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Counting the cost of data as currency

  • 12 March 2018


As we become more reliant on the internet in almost every aspect of our lives, we are entering into a bargain the extent of which is difficult to comprehend.

Each time we go online, we leave a part of ourselves that is collected by private companies, and by government. We leave a trace of our location (often quite precise), our thoughts and interests, and frequently, we leave explicit personal and private information.

Largely these digital crumbs serve us well, contributing to a convenient and time-saving online experience. We can find friends and loved ones, we are offered goods and services likely to meet our needs, and we learn information that is immediately relevant, served to us in milliseconds.

The sum of our digital crumbs becomes our digital persona through the addition of other data sources. We wear devices that measure our bodily functions. Facial recognition technology is becoming ubiquitous. The Queensland government has rushed through legislation to permit police to use biometric facial recognition technology — with barely a nod to a community consultation process.

Increasingly our homes, workplaces, entertainment venues, public spaces, and even our cars, collect information about ourselves and our movements that are distributed to corporations and to government.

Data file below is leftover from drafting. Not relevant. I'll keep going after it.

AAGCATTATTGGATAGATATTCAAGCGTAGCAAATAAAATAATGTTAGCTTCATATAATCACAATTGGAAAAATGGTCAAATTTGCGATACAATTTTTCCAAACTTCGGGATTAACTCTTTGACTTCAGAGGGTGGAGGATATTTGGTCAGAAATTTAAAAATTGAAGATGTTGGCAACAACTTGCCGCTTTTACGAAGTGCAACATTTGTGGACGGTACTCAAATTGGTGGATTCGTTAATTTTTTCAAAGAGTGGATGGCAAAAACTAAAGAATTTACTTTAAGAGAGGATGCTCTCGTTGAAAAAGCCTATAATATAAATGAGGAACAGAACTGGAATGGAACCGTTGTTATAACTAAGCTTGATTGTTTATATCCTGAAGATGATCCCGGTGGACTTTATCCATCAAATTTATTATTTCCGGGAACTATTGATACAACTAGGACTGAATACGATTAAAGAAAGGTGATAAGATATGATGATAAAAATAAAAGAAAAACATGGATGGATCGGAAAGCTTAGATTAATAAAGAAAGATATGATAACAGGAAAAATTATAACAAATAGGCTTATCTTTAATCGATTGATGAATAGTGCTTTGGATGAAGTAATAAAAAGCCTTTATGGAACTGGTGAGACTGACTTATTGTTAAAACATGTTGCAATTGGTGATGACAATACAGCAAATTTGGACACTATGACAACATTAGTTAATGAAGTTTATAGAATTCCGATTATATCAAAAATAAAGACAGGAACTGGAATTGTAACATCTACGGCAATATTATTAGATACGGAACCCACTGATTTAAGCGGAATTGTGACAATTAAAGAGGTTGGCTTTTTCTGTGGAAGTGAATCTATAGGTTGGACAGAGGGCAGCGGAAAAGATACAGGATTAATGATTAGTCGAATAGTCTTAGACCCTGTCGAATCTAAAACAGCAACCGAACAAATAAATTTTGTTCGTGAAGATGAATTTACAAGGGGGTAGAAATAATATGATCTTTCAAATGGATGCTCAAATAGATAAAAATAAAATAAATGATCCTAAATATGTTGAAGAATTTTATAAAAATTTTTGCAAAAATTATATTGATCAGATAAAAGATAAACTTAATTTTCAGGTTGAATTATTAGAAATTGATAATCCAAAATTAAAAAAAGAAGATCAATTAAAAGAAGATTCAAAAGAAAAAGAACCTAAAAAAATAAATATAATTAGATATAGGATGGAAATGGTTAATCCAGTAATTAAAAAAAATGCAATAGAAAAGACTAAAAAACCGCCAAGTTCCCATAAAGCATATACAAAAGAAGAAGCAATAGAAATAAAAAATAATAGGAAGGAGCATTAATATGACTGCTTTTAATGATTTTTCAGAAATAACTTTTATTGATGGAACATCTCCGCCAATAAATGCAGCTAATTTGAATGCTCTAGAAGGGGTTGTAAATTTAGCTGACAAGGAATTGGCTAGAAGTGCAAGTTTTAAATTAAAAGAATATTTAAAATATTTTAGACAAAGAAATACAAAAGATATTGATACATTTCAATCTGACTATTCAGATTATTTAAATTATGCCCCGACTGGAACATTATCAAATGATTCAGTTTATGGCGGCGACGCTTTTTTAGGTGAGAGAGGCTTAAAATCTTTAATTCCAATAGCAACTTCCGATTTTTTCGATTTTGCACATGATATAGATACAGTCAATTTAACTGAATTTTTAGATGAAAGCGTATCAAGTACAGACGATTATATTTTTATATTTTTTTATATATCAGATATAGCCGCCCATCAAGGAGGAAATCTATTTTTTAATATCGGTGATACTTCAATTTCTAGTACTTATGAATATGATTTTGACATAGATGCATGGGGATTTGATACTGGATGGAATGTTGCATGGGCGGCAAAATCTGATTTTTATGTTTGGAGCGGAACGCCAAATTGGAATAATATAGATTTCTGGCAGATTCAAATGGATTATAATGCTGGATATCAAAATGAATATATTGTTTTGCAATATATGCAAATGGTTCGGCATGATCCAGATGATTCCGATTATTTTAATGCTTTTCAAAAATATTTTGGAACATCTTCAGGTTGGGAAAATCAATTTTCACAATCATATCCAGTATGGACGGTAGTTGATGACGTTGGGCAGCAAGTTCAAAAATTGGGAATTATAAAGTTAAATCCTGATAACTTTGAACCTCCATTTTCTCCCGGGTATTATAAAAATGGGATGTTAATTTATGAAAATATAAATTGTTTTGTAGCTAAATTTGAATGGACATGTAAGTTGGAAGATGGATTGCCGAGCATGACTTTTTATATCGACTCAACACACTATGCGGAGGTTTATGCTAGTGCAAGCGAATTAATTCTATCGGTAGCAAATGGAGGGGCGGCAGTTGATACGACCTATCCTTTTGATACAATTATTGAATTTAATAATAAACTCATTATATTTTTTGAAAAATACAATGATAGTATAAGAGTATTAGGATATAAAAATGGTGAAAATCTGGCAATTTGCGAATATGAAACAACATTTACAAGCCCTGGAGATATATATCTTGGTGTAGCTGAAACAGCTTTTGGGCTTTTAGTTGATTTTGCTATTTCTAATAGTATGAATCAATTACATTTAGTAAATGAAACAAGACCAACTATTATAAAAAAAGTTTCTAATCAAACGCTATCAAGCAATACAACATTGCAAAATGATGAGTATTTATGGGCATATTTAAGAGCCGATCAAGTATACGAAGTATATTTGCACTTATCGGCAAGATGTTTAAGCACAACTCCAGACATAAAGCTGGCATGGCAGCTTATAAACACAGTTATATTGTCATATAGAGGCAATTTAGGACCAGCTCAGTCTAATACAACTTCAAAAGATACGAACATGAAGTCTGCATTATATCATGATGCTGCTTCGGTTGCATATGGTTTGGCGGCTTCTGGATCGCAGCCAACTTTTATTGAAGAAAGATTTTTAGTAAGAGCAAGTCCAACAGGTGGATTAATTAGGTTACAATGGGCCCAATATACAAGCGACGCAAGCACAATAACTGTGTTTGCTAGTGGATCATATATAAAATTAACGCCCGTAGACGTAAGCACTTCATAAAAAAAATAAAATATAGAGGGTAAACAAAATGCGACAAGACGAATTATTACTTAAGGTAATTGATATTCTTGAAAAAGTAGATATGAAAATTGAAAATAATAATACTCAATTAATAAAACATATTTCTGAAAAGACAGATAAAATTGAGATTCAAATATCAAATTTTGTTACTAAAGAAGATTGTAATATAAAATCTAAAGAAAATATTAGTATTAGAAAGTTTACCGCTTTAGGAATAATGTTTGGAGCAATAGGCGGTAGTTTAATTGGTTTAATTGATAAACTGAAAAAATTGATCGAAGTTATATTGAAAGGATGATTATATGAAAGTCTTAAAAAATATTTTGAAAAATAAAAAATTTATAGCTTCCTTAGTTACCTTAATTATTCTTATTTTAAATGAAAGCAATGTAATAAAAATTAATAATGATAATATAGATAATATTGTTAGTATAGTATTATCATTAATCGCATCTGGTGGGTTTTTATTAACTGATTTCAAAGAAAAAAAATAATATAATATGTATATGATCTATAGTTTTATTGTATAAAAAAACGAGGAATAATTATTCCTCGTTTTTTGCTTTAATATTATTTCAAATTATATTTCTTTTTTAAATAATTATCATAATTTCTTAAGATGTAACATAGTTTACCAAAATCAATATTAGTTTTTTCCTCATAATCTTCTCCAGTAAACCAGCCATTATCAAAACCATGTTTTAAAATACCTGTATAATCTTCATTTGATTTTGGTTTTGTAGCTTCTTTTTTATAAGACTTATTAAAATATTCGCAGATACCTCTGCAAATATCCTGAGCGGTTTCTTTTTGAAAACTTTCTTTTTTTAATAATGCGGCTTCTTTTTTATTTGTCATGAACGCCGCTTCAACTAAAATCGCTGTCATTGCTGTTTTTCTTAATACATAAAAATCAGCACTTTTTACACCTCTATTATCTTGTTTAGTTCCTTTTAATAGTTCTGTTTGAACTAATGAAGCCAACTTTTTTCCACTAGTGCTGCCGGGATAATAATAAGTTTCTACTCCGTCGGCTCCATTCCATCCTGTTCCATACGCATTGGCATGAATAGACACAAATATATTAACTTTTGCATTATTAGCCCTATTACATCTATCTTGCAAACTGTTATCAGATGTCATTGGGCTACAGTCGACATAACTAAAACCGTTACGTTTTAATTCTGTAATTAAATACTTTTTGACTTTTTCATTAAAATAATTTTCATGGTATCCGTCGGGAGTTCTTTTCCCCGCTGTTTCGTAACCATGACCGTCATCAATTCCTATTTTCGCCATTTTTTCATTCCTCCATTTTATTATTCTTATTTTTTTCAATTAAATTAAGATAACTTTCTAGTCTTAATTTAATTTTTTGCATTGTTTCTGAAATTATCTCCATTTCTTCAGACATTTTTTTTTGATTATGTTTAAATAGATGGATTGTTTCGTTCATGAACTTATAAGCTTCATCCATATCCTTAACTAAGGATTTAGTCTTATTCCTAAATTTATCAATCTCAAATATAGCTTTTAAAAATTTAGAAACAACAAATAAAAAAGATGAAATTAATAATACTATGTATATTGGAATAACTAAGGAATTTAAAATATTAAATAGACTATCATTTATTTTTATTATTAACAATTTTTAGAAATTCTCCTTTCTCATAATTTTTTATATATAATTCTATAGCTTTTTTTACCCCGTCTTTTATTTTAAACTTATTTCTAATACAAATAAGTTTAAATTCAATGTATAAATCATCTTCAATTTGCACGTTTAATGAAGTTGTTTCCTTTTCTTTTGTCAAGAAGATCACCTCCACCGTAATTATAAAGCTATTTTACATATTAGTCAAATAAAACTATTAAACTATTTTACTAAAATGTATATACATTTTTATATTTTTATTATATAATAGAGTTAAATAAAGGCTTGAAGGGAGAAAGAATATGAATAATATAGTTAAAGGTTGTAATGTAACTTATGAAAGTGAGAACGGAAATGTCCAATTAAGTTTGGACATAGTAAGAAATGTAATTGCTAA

Much of the data that corporations collect about us, they share with government, and vice versa. The Productivity Commission reported in 2017 about ways in which the government and corporations could benefit from sharing data.

A key Productivity Commission recommendation was that a 'comprehensive right' be established, to 'lift up the opportunity for consumers and offer a genuine two-way street to support their continuing willingness to supply a crucial input to business, research and public policy — namely, their data (whether obtained directly or through other channels)'.


"To the extent that we ever have control over our own data in this context, once our data is aggregated and processed, we lose control over it."


In other words, the recommendation encourages the collection of our data for the benefit of government and business. But at least the proposal affords us — as citizens and consumers — some control over our own data.

The question that goes begging in the discourse around data is beyond any 'right' for us to control collection, storage, or deployment of our digital crumbs. More on point is the question of just how we might control that data, and how we lose our data once it is transformed into insights — say, through